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As I understand it, one of the core focuses of Wokism is the emphasis on accepting people as they are so long as they aren’t harming others. Due to that acceptance they will face fewer internal conflicts and will feel embraced and ultimately happier. It is a natural extension of the positive-feedback-only method of child-raising. If there is only good, then negativity and struggle will be kept at bay.
Opponents of Wokism tend to focus on the breakdown of social/moral values as a response. This ends up making them looking uncaring, or stuck in the past. A favorite talking point is that not going out of one’s way to include transexual or non-binary people (e.g. using their preferred pronouns) will only contribute to a reality in which 20% commit/attempt suicide. In other words, if you’re not with the program then you’re being mean and driving the most fragile among us to self-harm.
With this in mind, a decent question is: Does wokism make people happier?
I wanted to look into this, briefly, so I focused on suicide.
The data here would seem to suggest that (if suicide is the measure) then wokism is a terrifying failure.
Since 2008, suicide rates are up 31.5% among 15-24 year-olds and 27.8% among 25-34-year-olds. The rise has been steady despite economic decline and recovery. Other groups have seen a rise, but none nearly as sharp. Mental illness as a whole has followed the same trend. Among 18-25 year-olds it rose from ~18.5% in 2008 (I have stats for every age and assumed the same number of people in each one) to 25.8% in 2017. That is a 38% rise.
It is a complex world and the reasons for these shifts can be chalked up to all sorts of things, but there has been a clear social trend. And the trend seems to suggest that the better we know ourselves (and express that knowledge) the more mentally ill and suicidal we are.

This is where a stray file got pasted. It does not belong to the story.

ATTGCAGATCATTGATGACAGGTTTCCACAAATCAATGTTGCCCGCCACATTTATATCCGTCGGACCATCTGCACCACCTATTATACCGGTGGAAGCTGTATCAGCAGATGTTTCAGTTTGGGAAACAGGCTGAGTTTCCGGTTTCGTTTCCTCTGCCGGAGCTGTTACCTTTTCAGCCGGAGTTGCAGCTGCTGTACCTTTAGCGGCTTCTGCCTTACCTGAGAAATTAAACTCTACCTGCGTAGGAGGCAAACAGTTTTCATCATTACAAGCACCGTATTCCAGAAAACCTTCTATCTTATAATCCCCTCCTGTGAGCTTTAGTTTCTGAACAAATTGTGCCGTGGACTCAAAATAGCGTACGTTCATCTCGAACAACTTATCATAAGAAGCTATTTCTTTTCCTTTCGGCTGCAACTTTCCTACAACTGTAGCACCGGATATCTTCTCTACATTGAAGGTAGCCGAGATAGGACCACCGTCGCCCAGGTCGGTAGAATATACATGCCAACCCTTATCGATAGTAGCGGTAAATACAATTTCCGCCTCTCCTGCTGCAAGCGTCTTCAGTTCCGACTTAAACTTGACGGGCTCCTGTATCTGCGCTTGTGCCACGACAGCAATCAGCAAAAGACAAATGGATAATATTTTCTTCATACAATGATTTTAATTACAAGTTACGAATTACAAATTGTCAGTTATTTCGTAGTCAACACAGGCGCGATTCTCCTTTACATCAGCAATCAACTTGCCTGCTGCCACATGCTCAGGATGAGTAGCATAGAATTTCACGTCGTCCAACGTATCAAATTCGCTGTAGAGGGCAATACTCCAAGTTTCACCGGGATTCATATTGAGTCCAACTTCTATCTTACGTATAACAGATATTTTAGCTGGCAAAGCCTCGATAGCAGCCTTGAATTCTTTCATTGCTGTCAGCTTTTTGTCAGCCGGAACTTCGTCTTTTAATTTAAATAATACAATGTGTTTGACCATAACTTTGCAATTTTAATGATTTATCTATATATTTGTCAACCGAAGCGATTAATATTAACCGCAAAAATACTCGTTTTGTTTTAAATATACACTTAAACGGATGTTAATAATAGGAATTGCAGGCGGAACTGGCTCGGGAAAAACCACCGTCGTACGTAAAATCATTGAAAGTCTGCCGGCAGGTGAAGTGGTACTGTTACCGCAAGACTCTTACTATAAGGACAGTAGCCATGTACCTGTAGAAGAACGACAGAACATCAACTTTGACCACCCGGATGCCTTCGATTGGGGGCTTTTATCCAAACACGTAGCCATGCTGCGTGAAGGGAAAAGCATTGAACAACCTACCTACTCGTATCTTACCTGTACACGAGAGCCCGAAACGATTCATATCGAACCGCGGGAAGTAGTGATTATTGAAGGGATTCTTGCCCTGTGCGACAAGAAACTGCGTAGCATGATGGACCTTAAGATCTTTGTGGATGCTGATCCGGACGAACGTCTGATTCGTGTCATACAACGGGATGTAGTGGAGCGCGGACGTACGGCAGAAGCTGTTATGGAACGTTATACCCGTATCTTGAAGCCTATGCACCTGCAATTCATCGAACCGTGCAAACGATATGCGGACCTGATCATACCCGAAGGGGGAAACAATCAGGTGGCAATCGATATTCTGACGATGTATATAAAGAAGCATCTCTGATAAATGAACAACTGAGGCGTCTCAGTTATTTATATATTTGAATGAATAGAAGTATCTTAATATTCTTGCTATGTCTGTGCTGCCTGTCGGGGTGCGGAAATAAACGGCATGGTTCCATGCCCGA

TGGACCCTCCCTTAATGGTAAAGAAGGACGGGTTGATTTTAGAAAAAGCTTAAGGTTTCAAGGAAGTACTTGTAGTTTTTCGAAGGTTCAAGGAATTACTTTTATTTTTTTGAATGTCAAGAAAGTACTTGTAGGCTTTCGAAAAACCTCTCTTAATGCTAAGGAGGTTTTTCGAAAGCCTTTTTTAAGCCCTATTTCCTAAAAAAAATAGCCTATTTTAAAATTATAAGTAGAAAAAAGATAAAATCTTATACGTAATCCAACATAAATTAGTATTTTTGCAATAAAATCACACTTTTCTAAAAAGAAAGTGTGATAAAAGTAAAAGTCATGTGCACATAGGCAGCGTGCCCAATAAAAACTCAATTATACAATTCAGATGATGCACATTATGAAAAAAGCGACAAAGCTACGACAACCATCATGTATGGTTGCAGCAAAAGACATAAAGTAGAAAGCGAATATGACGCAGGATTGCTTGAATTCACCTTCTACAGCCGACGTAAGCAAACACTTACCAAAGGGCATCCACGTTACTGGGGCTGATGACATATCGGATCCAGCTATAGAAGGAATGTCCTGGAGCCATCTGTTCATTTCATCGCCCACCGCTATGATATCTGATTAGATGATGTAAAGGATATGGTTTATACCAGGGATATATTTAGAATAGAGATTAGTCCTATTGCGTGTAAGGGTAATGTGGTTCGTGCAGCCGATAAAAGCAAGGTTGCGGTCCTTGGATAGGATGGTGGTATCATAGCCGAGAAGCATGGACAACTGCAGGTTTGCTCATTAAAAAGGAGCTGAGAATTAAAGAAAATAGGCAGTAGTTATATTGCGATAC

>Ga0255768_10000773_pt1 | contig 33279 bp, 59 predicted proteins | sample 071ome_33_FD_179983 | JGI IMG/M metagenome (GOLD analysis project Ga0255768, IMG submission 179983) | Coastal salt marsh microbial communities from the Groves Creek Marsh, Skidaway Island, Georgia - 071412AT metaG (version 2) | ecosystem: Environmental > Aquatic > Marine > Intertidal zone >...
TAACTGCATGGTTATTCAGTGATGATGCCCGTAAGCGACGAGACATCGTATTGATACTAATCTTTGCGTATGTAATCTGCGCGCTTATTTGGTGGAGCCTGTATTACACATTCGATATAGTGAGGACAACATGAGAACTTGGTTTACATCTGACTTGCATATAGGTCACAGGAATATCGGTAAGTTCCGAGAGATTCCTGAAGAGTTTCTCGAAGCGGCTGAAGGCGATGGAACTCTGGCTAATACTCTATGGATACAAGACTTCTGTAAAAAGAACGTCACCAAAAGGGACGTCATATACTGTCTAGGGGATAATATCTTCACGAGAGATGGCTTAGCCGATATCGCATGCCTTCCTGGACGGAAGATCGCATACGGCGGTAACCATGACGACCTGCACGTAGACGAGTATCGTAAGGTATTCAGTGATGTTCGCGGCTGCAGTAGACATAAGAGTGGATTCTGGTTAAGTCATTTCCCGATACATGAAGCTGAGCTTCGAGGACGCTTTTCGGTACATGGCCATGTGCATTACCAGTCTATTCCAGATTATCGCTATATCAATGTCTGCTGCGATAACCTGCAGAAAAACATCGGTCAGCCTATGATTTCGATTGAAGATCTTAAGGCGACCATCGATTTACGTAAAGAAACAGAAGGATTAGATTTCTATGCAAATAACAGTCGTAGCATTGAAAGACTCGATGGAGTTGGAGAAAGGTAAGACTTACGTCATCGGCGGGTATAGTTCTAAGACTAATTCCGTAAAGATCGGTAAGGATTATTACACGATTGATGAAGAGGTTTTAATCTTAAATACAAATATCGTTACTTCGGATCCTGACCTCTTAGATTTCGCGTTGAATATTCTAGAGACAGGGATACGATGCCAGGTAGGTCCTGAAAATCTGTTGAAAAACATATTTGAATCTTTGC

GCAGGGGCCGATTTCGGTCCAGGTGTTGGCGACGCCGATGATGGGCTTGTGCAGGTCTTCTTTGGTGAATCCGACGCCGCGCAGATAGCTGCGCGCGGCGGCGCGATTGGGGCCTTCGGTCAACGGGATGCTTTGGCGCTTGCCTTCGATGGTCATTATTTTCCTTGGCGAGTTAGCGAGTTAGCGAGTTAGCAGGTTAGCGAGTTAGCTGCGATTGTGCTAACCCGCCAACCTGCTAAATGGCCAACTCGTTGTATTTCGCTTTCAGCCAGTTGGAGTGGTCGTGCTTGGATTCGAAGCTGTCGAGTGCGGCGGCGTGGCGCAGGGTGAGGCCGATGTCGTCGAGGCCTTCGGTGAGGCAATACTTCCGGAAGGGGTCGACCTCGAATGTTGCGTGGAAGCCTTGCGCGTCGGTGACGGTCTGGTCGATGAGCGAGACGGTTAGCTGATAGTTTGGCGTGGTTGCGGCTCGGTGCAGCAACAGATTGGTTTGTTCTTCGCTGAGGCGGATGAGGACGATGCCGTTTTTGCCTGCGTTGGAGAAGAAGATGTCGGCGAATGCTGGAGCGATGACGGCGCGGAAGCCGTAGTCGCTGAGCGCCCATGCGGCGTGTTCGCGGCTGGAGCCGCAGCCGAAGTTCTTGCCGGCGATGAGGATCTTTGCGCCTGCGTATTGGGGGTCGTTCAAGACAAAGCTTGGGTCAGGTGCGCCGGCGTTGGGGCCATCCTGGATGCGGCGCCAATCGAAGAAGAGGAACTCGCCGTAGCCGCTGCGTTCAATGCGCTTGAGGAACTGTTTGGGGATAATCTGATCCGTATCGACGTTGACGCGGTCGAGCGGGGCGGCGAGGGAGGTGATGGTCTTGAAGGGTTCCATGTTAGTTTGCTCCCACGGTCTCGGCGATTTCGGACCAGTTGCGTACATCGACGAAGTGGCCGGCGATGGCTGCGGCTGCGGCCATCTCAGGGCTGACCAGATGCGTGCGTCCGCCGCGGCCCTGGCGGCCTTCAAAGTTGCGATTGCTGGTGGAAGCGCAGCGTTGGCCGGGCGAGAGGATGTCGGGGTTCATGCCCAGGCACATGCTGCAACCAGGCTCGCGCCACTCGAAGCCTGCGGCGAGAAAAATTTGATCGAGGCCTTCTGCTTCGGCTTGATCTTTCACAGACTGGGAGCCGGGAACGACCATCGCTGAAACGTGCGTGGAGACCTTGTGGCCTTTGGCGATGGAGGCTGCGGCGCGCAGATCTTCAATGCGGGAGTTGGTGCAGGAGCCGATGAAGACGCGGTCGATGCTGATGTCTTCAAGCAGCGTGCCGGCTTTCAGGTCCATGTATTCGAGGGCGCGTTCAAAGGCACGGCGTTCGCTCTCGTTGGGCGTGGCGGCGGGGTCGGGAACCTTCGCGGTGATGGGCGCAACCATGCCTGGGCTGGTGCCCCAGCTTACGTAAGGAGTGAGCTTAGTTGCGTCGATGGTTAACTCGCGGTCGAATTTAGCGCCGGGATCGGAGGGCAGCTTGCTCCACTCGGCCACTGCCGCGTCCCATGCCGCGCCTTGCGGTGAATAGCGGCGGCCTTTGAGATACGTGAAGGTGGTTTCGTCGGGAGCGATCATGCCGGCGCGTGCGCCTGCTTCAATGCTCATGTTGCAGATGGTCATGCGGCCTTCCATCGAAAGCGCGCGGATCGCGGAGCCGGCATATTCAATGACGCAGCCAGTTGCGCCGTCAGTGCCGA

Personally, I believe a lot of us are actually malleable within a spectrum. Evidence of this might be the 26% rise in LGBT self-identification among millennials in that same time period with no change among other populations. I think many people are capable of a great deal of sexual ‘self-expression’ and social pressures guide that. Remember, Freud studied ‘wandering hysterics’ and they don’t even exist anymore. People fit into the patterns expected of them.
Given this malleability, when we actually find our ‘self,’ we find something emptier and less fulfilling than what we expected when we started looking. After all, the very focus on self changes that self; it isn’t that real and focusing on it leads nowhere stable.
I think we tend to be strongest and happiest when we seek objectives beyond ourselves and our own self-expression. Sexuality is what we have in common with animals; people need more. Often that more involves rewarding self-restriction in service of a greater cause, not just self-expression of a very limited self.
There are people with significant differences and struggles in society. Even the Bible describes (in the literal text) many sexual practices as being ‘in the blood.’ Blood, in turn, is describing as the animating component of meat. Our bodies drive us, naturally, in all sorts of directions. The challenge (in the Biblical context) is restricting the blood.
The question for the present is: when is it heartless to challenge the blood by rejecting what the body wants and when it is actually the kindest thing that can be done?
I think the answers vary widely by situation, but I’d also think that setting the ‘self’ as the pre-eminent goal may often be self-destructive.